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    My New Travel Companion

    By Lydia Zamorano

    010_rhomboid_2

    I've found my favorite yoga and bodywork prop. Not only is it made of wood, but it's perfectly portable, fits into the side of any backpack or duffel bag, and takes up next to no space in a van.

    It works kind of like other massage canes would (but it's not plastic, is way cheaper, and you can make it yourself), and a bit like a foam roller (but it's not foam and I lie on it instead of roll on it). I use it to apply deep pressure to sticky, stuck and tight places in my body. It's also great for supporting the spine or joints in different yoga positions, like a mini yoga block. Once the hips are quite open, it also gives just enough height to become a support for sitting meditation—placed just behind the sitting bones.

    [Above: Mid-back (rhomboid) release. All photos Lydia Zamorano Collection]

    It costs less than $10 to make. I just get wooden doweling, cut it to about three feet long, router the edges, sand it, and apply a good stain or clear coat if i want it to be smoother.

    Lots of yoga props these days are expensive, cumbersome and contain polyvinyl chloride (PVC). Although people are catching on to how gross PVC is, it's still around. PVC contains all sorts of nastiness like lead and phthalates. Phthalates (sometimes added to make the plastic more flexible) are linked to liver and kidney disease. PVC is also carcinogenic to make, and hard to recycle. It pollutes air and water when disposed of, and it's double as nasty when it's incinerated and released into the air—not to mention if it sets on fire it becomes hydrochloric acid.

    I'm not the first one to be pleased with the versatility and simplicity of a wooden stick for self massage. Similar tools have been used for hundreds of years in China (traditional chinese medicine uses bamboo) and Mongolia to open up the body. In ancient Mongolia, there were warriors known as the "purified bodies," who would work into their muscles (and those of their horses) with a specially shaped tool made of bone, ivory or wood called a Ka. It was like a deep-tissue massage, which is pretty much how I use the wooden dowel.

    So, I love this prop. It's simple and portable and friendly. I often organize a whole home practice around it. I use it in my restorative classes. And I always pack it in my bag when we hit the road. Here's how you can integrate it into your practice as a pressurizing tool to open and rehydrate tight muscles and connective tissue.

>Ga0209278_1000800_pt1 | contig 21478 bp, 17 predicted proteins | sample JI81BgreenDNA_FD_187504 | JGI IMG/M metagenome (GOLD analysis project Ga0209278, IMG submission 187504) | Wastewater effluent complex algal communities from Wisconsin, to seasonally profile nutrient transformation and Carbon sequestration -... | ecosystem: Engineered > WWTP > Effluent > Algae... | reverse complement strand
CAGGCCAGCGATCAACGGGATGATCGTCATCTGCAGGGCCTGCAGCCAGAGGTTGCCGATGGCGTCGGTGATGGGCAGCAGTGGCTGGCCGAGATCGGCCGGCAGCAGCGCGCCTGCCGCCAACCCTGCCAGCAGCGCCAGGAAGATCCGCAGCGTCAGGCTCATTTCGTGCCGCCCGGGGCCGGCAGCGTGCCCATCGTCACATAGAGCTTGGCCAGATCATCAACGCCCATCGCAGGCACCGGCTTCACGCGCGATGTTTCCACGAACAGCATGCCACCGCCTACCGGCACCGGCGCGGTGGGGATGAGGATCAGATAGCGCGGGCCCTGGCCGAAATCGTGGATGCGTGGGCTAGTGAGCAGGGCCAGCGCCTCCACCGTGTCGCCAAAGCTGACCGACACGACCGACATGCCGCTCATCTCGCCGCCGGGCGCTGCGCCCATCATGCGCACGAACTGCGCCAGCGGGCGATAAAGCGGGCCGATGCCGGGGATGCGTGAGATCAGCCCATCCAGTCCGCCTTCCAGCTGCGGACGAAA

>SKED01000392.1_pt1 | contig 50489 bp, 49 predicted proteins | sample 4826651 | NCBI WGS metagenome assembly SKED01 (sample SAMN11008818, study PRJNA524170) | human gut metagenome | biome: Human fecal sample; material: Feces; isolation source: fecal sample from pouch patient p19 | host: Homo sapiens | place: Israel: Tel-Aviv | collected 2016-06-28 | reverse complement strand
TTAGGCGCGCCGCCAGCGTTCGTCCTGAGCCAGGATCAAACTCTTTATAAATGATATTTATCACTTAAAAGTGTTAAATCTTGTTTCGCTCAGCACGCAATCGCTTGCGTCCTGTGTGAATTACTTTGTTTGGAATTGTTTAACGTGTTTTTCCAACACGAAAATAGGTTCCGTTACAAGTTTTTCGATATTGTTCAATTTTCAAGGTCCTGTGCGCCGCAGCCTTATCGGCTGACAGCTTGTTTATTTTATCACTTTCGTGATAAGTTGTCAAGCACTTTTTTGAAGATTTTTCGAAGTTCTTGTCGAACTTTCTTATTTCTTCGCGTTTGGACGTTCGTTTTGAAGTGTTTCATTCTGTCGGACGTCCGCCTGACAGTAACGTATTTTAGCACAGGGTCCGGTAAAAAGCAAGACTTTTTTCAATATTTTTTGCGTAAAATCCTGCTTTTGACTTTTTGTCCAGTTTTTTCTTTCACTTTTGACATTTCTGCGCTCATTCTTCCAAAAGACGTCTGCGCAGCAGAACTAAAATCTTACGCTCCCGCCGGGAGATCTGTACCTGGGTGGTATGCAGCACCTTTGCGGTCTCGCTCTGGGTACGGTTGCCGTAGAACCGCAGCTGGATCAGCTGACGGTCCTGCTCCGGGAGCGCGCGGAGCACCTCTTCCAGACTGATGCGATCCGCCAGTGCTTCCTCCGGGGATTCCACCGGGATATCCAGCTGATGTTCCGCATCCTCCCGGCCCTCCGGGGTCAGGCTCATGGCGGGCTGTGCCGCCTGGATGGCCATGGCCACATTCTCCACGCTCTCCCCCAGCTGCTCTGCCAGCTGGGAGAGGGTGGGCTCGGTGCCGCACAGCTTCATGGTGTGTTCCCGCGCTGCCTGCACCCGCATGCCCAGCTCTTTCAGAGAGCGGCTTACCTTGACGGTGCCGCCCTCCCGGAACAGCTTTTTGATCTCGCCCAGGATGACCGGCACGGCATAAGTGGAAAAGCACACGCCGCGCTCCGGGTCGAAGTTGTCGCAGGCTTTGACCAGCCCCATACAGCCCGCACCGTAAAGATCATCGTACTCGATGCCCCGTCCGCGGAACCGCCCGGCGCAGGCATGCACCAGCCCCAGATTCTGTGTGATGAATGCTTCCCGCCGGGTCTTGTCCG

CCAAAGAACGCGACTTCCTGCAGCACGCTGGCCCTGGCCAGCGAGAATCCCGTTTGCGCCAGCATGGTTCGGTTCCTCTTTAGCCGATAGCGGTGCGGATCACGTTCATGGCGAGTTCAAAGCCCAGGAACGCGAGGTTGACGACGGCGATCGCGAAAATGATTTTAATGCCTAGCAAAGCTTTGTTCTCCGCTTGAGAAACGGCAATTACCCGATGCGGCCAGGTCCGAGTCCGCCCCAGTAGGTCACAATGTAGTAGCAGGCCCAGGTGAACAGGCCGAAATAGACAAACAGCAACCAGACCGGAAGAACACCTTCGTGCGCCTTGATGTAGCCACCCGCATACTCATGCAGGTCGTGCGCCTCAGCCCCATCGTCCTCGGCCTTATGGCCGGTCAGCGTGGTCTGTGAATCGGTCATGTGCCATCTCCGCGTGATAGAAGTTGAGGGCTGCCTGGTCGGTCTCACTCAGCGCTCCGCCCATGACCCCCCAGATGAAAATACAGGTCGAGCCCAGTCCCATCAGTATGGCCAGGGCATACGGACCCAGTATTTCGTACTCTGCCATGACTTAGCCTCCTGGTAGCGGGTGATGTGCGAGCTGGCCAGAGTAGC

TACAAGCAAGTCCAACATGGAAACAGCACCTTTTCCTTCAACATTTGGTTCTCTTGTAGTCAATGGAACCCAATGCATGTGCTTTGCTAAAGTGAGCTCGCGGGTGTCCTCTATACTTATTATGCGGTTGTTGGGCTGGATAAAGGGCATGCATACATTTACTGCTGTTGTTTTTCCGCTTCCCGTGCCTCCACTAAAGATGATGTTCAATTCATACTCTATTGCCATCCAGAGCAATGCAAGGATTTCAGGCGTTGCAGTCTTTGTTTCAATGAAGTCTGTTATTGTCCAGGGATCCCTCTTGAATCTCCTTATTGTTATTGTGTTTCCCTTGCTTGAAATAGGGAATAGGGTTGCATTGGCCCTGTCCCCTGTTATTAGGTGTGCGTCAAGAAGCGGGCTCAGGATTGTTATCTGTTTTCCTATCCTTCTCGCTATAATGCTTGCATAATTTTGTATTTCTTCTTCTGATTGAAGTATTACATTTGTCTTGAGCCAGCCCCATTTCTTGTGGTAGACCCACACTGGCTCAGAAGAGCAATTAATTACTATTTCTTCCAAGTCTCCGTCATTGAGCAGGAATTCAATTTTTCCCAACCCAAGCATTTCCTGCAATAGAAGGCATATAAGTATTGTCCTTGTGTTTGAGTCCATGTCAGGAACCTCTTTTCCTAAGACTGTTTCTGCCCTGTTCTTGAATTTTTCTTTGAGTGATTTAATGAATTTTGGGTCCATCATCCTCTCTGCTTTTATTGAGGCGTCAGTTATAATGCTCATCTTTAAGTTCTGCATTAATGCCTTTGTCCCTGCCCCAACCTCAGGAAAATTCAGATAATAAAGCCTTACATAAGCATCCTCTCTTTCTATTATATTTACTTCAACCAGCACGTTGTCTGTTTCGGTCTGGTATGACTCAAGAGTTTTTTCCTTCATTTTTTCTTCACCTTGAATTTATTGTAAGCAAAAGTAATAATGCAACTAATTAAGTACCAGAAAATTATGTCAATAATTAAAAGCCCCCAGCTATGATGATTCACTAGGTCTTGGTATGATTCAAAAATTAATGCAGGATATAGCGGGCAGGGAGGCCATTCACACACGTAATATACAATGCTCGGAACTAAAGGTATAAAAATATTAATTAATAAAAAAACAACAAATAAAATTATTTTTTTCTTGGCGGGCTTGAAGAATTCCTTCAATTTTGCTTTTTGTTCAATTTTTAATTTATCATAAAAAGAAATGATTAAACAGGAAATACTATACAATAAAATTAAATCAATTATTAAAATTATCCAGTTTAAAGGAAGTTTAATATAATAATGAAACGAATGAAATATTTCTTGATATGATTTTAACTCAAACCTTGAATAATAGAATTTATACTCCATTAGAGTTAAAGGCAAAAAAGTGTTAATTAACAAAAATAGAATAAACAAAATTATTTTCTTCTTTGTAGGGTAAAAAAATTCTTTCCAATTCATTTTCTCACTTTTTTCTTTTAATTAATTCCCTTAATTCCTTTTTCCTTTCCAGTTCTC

Dowel Workshop wtih Lydia

    Do: Find your trigger points and stay for 90 seconds or more. Work up to three minutes.

    Don't: Use too much pressure. It immobilizes the tissue and puts the body into protective mode.

    Do: Wait till you feel softening, releasing and increased liquidity (gel to liquid).

    Don't: Go to the place where your jaw, diaphragm or bum muscles tighten. Approximate pressure should be like sinking hands into clay. Put a blanket over the dowel if you need to.

     

    001_plantar-fascia
    Opening the feet (plantar fascia). Use the dowel up the arches of the feet.

     

    002_calf-achilles
    Calf and achilles release. Use the dowel from the back of the knee joint to the top of the achilles.

     

    003_hamstring
    Hamstring opener (lean side to side). Use the dowel just in front of the sitting bones, to the base of the hamstrings. (Seven months pregnant in these images!)

     

    004_iliotibial
    Lateral leg (iliotibial) release. Use the dowel from the top of the lateral thigh to just above the knee joint.

     

    005_adductor
    Inner thigh (adductor) release with block and bolster. Use the dowel from the upper inner thigh to just above the knee joint. Can be done without block or bolster too.

     

    006_quadriceps
    Front of thigh (quadriceps) release with block and bolster. Use the dowel from the top of the thigh to just above the knee joint. Can be done without block or bolster too.

     

    007_gluteus
    Bum and outer hip (gluteus) release. Use the dowel about mid sacrum and roll your legs into windshield wipers.

     

    008_erector-spinae
    Erector spinae release. Place dowel on the side of the spine and roll up and down on it in sequential order.

     

    009_mid-thoracic
    Mid thoracic release. Place dowel at mid rib cage and open arms overhead with bent elbows.

     

    010_rhomboid
    Mid-back (rhomboid) release. Place dowel in between shoulder blade and spine. Hug your outer shoulders.

     

    011_deltoid
    Outer upper arm (deltoid) release. Place dowel on upper arm below shoulder head. Lean the weight of your skull onto your arm.

     

    012_pectoral
    Armpit freedom (pectoral release). Place dowel about one inch below your outer collarbone. You’ll find a tender spot that will form a depression when you lean your weight onto the dowel. Pull your elbow out to the side.

     

    013_occipital-muscles
    Upper neck and skull release (occipital muscles). Hold dowel with both hands and place it under the base of your skull and upper neck. Roll your head side to side gently.

     

    Trotters 2_2 

    Lydia Zamorano is a dedicated and joyous yogi from Alberta, Canada. She has been sharing yoga for the past 12 years and has over 1,200 hours of advanced teacher training. After co-owning a studio for four years, she now puts her energy into organizing workshops and retreats. Lydia and her husband, Sonnie, recently welcomed their first child into the world. Photo: Sonnie Trotter

    This post originally appeared on Yoga With Lydia. For more on yoga and travel, check out Lydia's previous Cleanest Line post, "Van Yoga."  

    Readers who attempt these poses do so at their own risk. If something doesn't feel right, stop immediately and consult your yoga instructor.

     

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